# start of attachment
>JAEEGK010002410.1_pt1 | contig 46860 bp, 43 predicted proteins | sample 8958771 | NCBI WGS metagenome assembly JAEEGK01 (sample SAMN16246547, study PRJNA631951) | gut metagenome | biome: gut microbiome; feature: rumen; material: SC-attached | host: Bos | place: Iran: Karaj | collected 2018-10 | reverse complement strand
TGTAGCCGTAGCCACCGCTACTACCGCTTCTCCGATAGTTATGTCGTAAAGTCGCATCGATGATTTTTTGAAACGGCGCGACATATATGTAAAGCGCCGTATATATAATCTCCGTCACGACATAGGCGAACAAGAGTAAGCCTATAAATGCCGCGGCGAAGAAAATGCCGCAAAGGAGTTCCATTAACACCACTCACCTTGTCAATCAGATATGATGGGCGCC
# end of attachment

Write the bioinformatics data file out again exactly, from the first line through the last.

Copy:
>JAEEGK010002410.1_pt1 | contig 46860 bp, 43 predicted proteins | sample 8958771 | NCBI WGS metagenome assembly JAEEGK01 (sample SAMN16246547, study PRJNA631951) | gut metagenome | biome: gut microbiome; feature: rumen; material: SC-attached | host: Bos | place: Iran: Karaj | collected 2018-10 | reverse complement strand
TGTAGCCGTAGCCACCGCTACTACCGCTTCTCCGATAGTTATGTCGTAAAGTCGCATCGATGATTTTTTGAAACGGCGCGACATATATGTAAAGCGCCGTATATATAATCTCCGTCACGACATAGGCGAACAAGAGTAAGCCTATAAATGCCGCGGCGAAGAAAATGCCGCAAAGGAGTTCCATTAACACCACTCACCTTGTCAATCAGATATGATGGGCGCC